In a one-paragraph argument, Lewis contends that the evidence was insufficient to conclude that he possessed cocaine because the surveillance officer could not identify what Lewis had in his hand at the time of the exchanges, neither the person wearing the red shirt nor the person wearing the blue shirt was ever stopped and questioned, a search of Lewis' person, home, and vehicle did not yield any cocaine, the fence line where the cocaine was located was not within Lewis' exclusive control, and no fingerprint analysis was ever conducted to determine whether Lewis' fingerprints were located on the plastic bag containing the cocaine.   We first note that Lewis' argument does not contain a single citation to any authority in support of his arguments.   However, a review of the applicable case law reveals that Lewis' arguments lack merit.

 Possession of drugs may be joint or exclusive, and actual or constructive.4  This Court has upheld convictions based upon constructive possession of drugs where the defendant was seen retrieving objects, later discovered to be cocaine, from a stash location during suspected drug sales.5  In the present case, the surveillance officer witnessed Lewis walk to the fence at least twice and bend down to retrieve or deposit an object both times.   Cocaine cut into $20 pieces was found at the fence, and a large amount of cash, mostly in $20 bills was discovered on Lewis' person.   In addition, the surveillance officer testified that on two occasions he saw Lewis accept money in exchange for an object.   Lewis' constructive possession of the cocaine, as well as the large amount of cash in small denominations, was sufficient evidence to sustain his conviction.6  The jury was authorized to believe the officer's testimony and to reject the alternate theory presented by Lewis.7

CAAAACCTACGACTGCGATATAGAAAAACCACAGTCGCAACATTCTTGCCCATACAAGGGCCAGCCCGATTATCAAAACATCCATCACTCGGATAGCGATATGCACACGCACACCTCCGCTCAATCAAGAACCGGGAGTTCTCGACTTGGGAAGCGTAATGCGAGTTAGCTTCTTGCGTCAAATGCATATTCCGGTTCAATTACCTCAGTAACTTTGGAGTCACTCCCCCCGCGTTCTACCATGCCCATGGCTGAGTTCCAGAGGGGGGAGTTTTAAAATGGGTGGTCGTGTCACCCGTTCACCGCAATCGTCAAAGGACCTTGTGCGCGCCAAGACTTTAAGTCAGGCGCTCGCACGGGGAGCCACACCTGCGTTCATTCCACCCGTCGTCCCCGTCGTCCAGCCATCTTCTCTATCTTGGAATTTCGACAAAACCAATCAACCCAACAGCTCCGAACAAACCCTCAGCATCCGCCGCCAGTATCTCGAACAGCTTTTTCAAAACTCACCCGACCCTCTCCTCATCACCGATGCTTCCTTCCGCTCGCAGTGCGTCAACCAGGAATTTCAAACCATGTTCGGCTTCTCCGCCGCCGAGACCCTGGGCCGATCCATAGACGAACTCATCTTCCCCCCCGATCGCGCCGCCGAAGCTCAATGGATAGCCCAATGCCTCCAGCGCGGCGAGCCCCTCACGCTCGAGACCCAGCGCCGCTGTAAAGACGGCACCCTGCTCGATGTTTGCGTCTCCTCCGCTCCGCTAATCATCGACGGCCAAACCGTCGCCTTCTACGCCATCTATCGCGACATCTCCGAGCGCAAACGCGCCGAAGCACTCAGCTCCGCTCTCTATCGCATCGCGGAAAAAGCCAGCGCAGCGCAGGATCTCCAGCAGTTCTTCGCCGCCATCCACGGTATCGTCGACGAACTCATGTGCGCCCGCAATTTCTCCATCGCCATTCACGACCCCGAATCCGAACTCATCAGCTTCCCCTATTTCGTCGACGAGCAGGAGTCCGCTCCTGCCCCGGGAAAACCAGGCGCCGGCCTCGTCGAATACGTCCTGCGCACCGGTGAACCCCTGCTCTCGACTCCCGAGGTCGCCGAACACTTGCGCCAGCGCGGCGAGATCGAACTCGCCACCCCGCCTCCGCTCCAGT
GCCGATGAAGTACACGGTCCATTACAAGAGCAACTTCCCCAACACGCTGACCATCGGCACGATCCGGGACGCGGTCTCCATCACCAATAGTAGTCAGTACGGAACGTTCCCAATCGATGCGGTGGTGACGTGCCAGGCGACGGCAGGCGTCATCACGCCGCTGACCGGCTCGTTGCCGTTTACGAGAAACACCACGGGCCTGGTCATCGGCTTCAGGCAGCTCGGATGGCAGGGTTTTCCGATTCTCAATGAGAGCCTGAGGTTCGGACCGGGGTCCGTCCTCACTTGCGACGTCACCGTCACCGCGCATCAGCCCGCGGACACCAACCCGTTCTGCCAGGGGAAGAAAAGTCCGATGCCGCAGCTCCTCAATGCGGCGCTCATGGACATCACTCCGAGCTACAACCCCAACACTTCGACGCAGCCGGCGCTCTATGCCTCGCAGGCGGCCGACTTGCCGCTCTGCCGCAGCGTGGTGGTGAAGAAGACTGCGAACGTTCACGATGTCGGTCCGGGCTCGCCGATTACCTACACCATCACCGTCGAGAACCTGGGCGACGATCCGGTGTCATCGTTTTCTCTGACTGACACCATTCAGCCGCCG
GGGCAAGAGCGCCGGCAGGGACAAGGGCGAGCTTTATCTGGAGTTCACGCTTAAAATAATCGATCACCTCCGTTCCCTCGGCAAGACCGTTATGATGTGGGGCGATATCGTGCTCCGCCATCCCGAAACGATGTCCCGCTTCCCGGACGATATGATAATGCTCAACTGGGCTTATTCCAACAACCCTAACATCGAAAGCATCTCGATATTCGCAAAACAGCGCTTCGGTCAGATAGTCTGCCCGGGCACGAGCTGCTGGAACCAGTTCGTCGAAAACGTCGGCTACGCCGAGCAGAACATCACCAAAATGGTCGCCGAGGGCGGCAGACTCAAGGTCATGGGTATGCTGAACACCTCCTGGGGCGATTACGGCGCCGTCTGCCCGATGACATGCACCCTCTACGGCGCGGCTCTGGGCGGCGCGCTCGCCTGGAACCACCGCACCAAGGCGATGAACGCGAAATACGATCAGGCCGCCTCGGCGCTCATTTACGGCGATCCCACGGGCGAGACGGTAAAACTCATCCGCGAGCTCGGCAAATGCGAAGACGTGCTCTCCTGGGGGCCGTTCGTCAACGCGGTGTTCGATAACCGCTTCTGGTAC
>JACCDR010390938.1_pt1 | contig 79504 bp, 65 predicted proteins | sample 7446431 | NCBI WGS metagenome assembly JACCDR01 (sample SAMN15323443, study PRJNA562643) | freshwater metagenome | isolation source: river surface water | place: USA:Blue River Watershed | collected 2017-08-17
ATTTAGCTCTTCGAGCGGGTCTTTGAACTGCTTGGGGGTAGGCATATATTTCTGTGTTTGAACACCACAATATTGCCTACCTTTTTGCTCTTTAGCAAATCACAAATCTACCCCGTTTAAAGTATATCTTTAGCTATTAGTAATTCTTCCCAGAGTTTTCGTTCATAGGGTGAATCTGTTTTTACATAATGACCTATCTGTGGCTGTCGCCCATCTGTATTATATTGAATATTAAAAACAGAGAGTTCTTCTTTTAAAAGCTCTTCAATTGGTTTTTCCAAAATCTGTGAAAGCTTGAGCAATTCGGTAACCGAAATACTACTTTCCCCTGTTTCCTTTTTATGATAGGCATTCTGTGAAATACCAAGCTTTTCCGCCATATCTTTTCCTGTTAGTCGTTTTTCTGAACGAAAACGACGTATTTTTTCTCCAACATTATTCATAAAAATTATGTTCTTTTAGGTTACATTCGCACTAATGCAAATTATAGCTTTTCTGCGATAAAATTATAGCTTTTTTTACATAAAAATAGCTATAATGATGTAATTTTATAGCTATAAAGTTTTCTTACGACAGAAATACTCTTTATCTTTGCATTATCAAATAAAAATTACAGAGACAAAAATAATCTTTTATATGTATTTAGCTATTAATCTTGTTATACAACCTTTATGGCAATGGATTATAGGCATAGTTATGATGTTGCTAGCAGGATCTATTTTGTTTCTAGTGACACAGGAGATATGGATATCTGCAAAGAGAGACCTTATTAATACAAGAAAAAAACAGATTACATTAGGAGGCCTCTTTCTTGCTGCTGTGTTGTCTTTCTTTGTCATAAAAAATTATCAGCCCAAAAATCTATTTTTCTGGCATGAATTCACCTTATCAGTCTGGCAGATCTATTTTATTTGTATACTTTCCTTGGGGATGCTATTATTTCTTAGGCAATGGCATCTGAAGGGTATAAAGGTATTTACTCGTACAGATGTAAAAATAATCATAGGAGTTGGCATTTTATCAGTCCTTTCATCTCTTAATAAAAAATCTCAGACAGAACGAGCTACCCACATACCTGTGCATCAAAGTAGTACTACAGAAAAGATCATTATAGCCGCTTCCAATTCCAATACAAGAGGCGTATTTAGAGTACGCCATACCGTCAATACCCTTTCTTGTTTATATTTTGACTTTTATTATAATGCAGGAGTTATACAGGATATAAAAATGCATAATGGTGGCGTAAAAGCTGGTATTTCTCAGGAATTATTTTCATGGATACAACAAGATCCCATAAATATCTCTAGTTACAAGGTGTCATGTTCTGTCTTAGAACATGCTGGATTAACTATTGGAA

2. Lewis contends the evidence was insufficient to prove that the alleged offenses occurred in Dougherty County.   We disagree.   At trial, the surveillance officer marked on a certified map the locations where Lewis' activities occurred.   After the officer marked the map, the prosecuting attorney asked, “These transactions involving Terry Lewis and these exchanges, did they all occur in Dougherty County?”   The officer responded, “Yes, ma'am, they did.”   In addition, the officer who was directed to the fence and discovered the cocaine was asked, “Did all of these events occur in Dougherty County?”   He also replied, “Yes, ma'am, they did.”   Since the officers testified at trial that the offenses were committed in Dougherty County, and since there is no evidence that the offenses were committed in any other county, the evidence was sufficient to authorize the jury's finding, beyond a reasonable doubt, that the crimes charged were committed in Dougherty County.8

 Moreover, in addition to the direct evidence presented, “public officials are believed to have acted properly and within their authority, from which, unless clearly proven otherwise, a jury is authorized to conclude that they acted within their territorial jurisdiction.” 9  Here, both officers testified at trial that they worked for the Dougherty County Drug Unit. The evidence was sufficient to support the finding of proper venue.

Judgment affirmed.

FOOTNOTES

1.   Mitchell v. State, 262 Ga.App. 759-760, 586 S.E.2d 686 (2003).

2.   Odett v. State, 273 Ga. 353-354(1), 541 S.E.2d 29 (2001).

3.   Mitchell, supra.

4.   Lawrence v. State, 238 Ga.App. 102, 103(1), 517 S.E.2d 822 (1999).

5.   See Mitchell, supra at 760, 586 S.E.2d 686;  Sutton v. State, 245 Ga.App. 881-882(1), 539 S.E.2d 227 (2000);  Lawrence, supra.

6.   Mitchell, supra;  Sutton, supra;  Lawrence, supra.

7.   Mitchell, supra at 760-761, 586 S.E.2d 686.

8.   See Dandy v. State, 238 Ga.App. 435(1), 518 S.E.2d 907 (1999).

9.   Williams v. State, 262 Ga.App. 473, 474, 585 S.E.2d 751 (2003).

JOHNSON, Presiding Judge.

SMITH, C.J., and PHIPPS, J., concur.